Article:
Gregg Williams would love to be the next Paul Brown in Cleveland.
But it’s more likely he’ll wind up as the next Dick Modzelewski, Jim Shofner or Terry Robiskie.
Brown, of course, is on the Mount Rushmore of NFL head coaches. He’s the father of modern coaching, having introduced the playbook, weight training, full-time position coaches and scouting staffs to pro football. He took the Browns to 10 consecutive title games from 1946-55 and won seven of them. He has a bust in the Pro Football Hall of Fame.
Modzelewski, Shofner and Robiskie are at the other end of the Cleveland coaching spectrum. They were assistants promoted to head coach on an interim basis in failed seasons, just as Williams was promoted this week. Williams, the team’s defensive coordinator, replaces Hue Jackson after a 2-5-1 start.
The Browns were scuffling along at 6-7 in 1977 when owner Art Modell relieved head coach Forrest Gregg and replaced him with Modzelewski for the season finale. Cleveland lost at Seattle that day, 20-19, to finish 6-8.
The Browns were 2-7 in 1990 when Modell relieved head coach Bud Carson and replaced him with Shofner. There was no turnaround. The Browns went 1-7 under Shofner the rest of the way.
The Browns were 3-8 in 2004 when owner Randy Lerner fired coach Butch Davis and replaced him with Robiskie. The losing continued, with the Browns finishing 1-4 under Robiskie.
In a best-case scenario, Williams would hope to follow in the footsteps of Marty Schottenheimer. He’s the only interim coach to earn an extended stay with the Browns.
When the Browns started 1-7 under Sam Rutigliano in 1984, Modell replaced him with Schottenheimer. Cleveland went 4-4 the rest of the way to earn Schottenheimer the full-time gig. He would coach four more seasons and take the Browns to two AFC title games. Schottenheimer went on to coach Kansas City, Washington and San Diego and win 200 games, seventh most in NFL history.
But otherwise history has not been kind to interim coaches. Since 1960, the start of the game’s modern era, there have been 87 interim coaches in the NFL. Only 16 of them managed to win more games than they lost during their interim stints. Only two of the 87 took teams to the playoffs during those interim seasons.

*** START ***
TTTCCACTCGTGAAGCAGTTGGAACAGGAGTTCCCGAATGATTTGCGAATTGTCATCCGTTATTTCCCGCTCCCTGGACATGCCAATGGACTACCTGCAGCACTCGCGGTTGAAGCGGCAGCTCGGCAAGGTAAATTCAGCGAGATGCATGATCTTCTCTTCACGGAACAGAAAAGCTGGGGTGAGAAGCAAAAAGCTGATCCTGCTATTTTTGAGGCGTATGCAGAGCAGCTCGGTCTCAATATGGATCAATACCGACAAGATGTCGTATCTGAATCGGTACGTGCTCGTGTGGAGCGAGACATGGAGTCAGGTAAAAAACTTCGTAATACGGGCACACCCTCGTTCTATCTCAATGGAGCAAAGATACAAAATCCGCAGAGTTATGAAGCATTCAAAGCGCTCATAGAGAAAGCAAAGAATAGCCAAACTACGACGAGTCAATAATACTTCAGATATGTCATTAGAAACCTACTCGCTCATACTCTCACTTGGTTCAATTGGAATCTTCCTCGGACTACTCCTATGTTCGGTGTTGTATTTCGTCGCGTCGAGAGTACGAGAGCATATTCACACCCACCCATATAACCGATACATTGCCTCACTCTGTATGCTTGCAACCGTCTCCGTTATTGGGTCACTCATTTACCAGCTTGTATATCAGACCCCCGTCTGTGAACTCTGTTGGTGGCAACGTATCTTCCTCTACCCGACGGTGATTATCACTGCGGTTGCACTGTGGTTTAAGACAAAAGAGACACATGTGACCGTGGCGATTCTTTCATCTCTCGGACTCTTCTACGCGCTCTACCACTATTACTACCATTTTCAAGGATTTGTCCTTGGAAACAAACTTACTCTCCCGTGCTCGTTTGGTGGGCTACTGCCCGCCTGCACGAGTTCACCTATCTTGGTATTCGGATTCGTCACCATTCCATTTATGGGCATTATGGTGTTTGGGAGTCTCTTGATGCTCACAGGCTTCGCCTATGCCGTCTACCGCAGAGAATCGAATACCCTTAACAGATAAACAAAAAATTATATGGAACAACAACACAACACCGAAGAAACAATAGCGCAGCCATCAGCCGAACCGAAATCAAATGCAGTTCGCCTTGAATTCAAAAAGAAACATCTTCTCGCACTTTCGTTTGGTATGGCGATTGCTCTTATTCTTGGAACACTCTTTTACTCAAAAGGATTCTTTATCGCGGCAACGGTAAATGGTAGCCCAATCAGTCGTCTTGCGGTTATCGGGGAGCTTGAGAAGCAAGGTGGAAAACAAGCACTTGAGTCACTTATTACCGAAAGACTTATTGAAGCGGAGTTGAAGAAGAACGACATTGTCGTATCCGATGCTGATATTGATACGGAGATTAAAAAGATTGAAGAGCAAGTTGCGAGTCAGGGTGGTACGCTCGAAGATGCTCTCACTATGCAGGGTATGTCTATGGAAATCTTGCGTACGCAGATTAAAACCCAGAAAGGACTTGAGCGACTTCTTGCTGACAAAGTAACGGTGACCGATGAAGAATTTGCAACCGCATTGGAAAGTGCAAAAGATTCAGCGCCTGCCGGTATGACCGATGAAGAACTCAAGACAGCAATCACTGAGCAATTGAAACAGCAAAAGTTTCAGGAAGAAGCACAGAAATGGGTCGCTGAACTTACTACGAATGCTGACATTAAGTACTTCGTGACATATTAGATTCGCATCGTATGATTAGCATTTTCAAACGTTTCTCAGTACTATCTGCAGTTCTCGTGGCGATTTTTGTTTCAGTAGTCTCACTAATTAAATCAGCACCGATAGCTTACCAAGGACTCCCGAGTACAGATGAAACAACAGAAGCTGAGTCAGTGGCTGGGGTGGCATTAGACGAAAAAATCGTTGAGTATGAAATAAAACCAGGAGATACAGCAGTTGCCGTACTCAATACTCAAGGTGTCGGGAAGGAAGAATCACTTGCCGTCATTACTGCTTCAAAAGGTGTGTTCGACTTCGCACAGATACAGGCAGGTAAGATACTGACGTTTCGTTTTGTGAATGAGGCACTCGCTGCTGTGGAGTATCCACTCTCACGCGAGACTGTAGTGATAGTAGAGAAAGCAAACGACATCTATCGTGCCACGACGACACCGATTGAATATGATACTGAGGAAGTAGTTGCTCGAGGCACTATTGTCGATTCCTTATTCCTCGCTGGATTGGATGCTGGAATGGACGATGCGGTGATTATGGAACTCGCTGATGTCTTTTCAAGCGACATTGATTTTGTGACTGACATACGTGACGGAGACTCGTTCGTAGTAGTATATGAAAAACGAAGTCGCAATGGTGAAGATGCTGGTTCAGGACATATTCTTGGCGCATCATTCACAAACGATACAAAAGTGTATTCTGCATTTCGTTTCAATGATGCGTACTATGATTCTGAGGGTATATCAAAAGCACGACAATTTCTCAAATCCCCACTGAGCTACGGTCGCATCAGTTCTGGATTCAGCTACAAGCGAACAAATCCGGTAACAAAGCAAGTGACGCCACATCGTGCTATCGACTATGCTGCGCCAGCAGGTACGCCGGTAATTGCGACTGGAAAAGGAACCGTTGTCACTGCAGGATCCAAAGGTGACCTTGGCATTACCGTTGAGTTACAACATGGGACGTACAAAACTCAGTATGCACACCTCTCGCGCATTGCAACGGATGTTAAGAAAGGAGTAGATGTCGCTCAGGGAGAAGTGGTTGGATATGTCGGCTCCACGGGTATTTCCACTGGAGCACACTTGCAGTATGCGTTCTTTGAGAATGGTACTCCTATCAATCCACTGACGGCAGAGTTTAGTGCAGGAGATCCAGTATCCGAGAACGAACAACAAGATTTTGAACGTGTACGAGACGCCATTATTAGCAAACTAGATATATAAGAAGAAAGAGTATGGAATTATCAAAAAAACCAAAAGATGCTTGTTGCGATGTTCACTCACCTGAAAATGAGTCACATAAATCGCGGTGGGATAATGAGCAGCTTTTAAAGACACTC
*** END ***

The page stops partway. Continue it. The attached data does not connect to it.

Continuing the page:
The most successful interim coach was the first one – Wally Lemm. After the Houston Oilers started 1-3-1 in 1961 in defense of their AFL championship, owner Bud Adams replaced Lou Rymkus with Lemm. The Oilers went 9-0 the rest of the way and added a 10th victory in the AFL title game with a 10-3 victory over the San Diego Chargers. Lemm remains the only interim coach ever to win a championship.
Schottenheimer isn’t the only familiar name who parlayed an interim gig into a highly successful NFL head coaching career. Hall of Fame coach Marv Levy and Hall of Fame finalist Don Coryell both resurrected their coaching careers with interim gigs.
Levy was hired in 1986 to replace Hank Bullough in Buffalo and despite a 2-5 finish to a 4-12 season, he was given the position full-time. Over the next 11 seasons he would take the Bills to five AFC title games and four Super Bowls.
Coryell replaced Tommy Prothro in San Diego after a 1-3 start in 1978 and led the Chargers 8-4 the rest of the way. He would go on to coach the Chargers eight more seasons and take them to two AFC title games. Coryell won 111 career games and his Air Coryell offense changed how NFL teams viewed the passing game. Only Lemm won more games during an interim coaching stint than Coryell.
Three other coaches won seven games apiece during interim stints – Mike Holovak with the Patriots also in 1961, Art Shell with the Raiders in 1989 and Bruce Coslet with the Bengals in 1996. Current NFL head coaches Jason Garrett in Dallas and Doug Marrone in Jacksonville both got their starts following interim gigs.
Now the bad news for Williams. Those 87 interim coaches posted a 28-58-1 record in their debut games. Bad teams that play poorly enough during a season to get their head coaches fired generally remain bad teams under the interim head coach. Worse news, Williams will make his head coaching debut against the best team in the AFC, the 7-1 Kansas City Chiefs.